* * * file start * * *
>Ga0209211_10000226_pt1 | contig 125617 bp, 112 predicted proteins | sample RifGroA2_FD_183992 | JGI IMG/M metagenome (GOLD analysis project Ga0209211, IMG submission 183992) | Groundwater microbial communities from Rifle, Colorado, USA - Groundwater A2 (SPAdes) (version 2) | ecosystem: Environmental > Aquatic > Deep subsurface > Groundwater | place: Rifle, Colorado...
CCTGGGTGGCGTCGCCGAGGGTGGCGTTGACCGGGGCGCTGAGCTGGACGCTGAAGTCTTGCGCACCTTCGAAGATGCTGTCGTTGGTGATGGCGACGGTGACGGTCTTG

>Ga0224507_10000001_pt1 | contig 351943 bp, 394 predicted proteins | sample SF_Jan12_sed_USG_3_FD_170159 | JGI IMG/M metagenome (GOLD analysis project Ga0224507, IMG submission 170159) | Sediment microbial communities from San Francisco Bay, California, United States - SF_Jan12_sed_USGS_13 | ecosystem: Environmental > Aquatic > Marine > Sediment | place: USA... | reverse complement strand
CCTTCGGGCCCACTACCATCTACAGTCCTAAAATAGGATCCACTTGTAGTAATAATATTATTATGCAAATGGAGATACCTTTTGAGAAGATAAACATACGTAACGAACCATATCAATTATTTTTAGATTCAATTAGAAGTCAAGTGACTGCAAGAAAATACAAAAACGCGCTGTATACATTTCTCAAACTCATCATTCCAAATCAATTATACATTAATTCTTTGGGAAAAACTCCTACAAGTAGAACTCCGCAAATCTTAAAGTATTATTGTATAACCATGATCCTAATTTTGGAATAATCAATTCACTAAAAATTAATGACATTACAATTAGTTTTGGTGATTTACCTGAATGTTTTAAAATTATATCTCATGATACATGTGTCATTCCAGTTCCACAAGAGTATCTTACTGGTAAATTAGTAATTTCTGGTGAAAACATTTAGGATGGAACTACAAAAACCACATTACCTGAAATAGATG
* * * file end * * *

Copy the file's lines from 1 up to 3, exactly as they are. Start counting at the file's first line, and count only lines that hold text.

>Ga0209211_10000226_pt1 | contig 125617 bp, 112 predicted proteins | sample RifGroA2_FD_183992 | JGI IMG/M metagenome (GOLD analysis project Ga0209211, IMG submission 183992) | Groundwater microbial communities from Rifle, Colorado, USA - Groundwater A2 (SPAdes) (version 2) | ecosystem: Environmental > Aquatic > Deep subsurface > Groundwater | place: Rifle, Colorado...
CCTGGGTGGCGTCGCCGAGGGTGGCGTTGACCGGGGCGCTGAGCTGGACGCTGAAGTCTTGCGCACCTTCGAAGATGCTGTCGTTGGTGATGGCGACGGTGACGGTCTTG

>Ga0224507_10000001_pt1 | contig 351943 bp, 394 predicted proteins | sample SF_Jan12_sed_USG_3_FD_170159 | JGI IMG/M metagenome (GOLD analysis project Ga0224507, IMG submission 170159) | Sediment microbial communities from San Francisco Bay, California, United States - SF_Jan12_sed_USGS_13 | ecosystem: Environmental > Aquatic > Marine > Sediment | place: USA... | reverse complement strand